How to identify decision making styles
There are a number of different decision making styles, and each one has its pros and cons. The method you use to make decisions can have an overall outcome on the problem or issue at had, yet there is no right or wrong method of arriving to a decision.
It can be helpful as a manager to know the decision making styles of your employees. The following are the most common decision making styles:
Pros and Cons
People who use the pros and cons method of decision making take a more systematic approach to the issue, deliberately weighing the positive and negative aspects of each decision. They may make lists and columns and write everything out. This type of decision making style is useful because while it is not the quickest approach to coming to a decision, it can help you to see what the projected outcome could be in the long run.
Those who rely on their own intuition to make a decision are using the intuitive decision making style. These people are spontaneous and choose solutions by whatever feels right at the moment. This method involves some trial and error; if you find your instincts and intuition are generally off-base, you may need to alter your approach a little.
Those who talk through their decision making process with other people are verbal decision makers. This type of approach takes the opinions and concerns of other people involved into account. While ultimately the decision itself is up to the decision maker, people who utilize the verbal decision making style find it helpful to draw on the experiences and opinions of others, as well as bouncing ideas off of other people. If you are a manager who relies on verbal decision making, be careful to make the final decision yourself; don't let others make it for you.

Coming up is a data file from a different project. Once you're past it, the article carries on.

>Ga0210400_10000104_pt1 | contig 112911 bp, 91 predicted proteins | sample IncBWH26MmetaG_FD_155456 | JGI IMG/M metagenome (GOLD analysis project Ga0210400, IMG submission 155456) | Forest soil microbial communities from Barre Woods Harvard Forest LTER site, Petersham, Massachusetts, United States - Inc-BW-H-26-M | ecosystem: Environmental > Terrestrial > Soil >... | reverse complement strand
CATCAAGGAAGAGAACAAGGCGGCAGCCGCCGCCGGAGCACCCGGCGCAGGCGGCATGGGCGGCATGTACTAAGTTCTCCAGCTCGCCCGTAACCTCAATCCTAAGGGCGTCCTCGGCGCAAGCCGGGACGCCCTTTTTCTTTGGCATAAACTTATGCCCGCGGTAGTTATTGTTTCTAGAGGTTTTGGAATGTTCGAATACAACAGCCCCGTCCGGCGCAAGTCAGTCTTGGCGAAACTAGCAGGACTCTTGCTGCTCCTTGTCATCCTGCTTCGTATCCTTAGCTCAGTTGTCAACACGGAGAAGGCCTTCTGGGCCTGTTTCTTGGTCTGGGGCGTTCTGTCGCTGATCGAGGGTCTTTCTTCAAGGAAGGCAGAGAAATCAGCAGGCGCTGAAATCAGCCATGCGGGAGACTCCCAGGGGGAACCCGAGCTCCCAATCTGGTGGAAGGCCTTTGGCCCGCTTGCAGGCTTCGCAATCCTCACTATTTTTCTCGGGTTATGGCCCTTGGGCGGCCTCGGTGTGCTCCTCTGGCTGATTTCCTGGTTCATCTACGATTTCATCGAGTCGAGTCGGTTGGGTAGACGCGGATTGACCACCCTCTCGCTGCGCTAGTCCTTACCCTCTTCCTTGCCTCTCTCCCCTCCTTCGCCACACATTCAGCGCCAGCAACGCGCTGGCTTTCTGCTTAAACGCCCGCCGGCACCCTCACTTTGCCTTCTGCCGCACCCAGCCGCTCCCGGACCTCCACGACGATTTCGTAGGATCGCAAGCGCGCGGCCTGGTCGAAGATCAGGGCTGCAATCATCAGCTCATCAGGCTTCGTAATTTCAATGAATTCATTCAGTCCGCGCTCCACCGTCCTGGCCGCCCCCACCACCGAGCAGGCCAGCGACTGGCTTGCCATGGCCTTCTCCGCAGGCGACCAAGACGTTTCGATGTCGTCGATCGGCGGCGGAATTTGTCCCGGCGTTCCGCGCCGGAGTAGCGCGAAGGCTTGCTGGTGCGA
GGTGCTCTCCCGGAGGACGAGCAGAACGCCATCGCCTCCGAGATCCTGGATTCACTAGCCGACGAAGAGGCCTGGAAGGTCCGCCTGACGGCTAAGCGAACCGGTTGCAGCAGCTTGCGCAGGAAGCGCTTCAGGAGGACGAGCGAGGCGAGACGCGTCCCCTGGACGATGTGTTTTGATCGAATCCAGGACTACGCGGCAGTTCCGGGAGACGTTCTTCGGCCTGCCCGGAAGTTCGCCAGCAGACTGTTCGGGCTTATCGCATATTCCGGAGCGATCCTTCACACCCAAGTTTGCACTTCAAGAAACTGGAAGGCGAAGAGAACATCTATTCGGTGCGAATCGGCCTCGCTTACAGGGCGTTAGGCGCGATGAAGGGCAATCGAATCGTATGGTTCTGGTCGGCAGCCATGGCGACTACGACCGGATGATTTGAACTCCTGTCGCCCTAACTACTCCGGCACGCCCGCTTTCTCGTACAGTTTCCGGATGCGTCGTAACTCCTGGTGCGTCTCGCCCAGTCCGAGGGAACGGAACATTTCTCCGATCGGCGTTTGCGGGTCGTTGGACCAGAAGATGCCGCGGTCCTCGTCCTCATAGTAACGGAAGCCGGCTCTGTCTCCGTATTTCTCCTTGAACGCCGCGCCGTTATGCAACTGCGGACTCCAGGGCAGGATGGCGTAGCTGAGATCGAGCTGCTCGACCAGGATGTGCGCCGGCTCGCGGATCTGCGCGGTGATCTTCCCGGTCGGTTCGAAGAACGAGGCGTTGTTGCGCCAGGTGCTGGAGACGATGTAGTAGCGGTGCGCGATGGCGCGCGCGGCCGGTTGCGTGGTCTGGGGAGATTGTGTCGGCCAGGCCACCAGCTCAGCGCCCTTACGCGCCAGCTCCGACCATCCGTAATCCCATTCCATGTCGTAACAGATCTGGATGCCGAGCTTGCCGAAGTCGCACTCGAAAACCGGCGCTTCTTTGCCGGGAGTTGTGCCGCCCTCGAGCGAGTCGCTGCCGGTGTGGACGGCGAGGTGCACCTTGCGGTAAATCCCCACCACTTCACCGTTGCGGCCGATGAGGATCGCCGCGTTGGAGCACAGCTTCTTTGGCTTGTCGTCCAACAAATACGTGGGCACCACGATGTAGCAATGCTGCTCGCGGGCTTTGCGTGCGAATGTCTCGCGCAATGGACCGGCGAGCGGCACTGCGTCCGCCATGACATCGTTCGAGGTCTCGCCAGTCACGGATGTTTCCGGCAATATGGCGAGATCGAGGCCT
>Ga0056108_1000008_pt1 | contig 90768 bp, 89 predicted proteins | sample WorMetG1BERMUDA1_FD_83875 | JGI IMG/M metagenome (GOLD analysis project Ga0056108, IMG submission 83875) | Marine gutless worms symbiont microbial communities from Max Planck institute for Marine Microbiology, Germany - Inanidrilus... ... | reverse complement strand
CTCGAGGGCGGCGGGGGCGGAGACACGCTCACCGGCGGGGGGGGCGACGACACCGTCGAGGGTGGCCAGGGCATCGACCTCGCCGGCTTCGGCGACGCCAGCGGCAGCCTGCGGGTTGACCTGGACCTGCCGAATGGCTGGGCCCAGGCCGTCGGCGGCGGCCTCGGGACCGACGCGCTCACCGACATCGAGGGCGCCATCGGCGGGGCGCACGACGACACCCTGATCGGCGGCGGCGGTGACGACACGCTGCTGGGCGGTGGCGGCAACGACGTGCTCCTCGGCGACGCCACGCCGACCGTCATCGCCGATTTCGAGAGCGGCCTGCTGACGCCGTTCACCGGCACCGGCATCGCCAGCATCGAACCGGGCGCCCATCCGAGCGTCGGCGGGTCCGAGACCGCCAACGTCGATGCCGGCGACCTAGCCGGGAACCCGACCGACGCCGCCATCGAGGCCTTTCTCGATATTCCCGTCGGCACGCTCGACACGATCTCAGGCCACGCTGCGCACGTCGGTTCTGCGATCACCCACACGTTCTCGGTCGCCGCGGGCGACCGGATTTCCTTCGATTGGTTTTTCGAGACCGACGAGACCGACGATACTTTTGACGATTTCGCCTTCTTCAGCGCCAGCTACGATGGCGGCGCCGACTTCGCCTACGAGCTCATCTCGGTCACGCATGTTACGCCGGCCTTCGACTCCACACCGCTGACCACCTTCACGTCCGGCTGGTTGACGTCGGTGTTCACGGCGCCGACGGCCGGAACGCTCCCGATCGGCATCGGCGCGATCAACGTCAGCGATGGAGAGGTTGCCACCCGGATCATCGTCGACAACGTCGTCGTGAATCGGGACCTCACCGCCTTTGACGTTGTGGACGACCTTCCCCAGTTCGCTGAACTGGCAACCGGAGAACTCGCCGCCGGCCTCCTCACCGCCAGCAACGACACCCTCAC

Essentially the opposite of a verbal decision maker, people who think different outcomes and scenarios out themselves instead of going to others are referred to as internal decision makers. They rely on their own knowledge and experience to make a decision.
The planned procrastination style of decision making involves thinking over possible outcomes and final decisions for an extended period of time before actually committing on a decision. This can take a few hours or a few months, depending on the gravity of the choice. This method can be smart, especially when an important decision hangs in the balance, because it is more thorough to think things through and gather the necessary information before making an informed decision. It's also important not to actual procrastinate; there's a difference between planned procrastination so you can gather information and procrastination just because you don't feel like making the decision now.
People who use the hypothesis testing approach make a cautious hypothesis about a certain decision, and the go about proving or disproving their own hypothesis. Often this method of decision-making combines other methods; they may use the verbal style to get the opinions of others, and then pro and con to test out their hypothesis. This decision making style should be used carefully and sparingly, as you may be viewed as inconsistent for changing your mind often.
These are just a few methods of the different decision making styles. There is no right or wrong way; many people use a combination of all different methods, depending on the circumstances.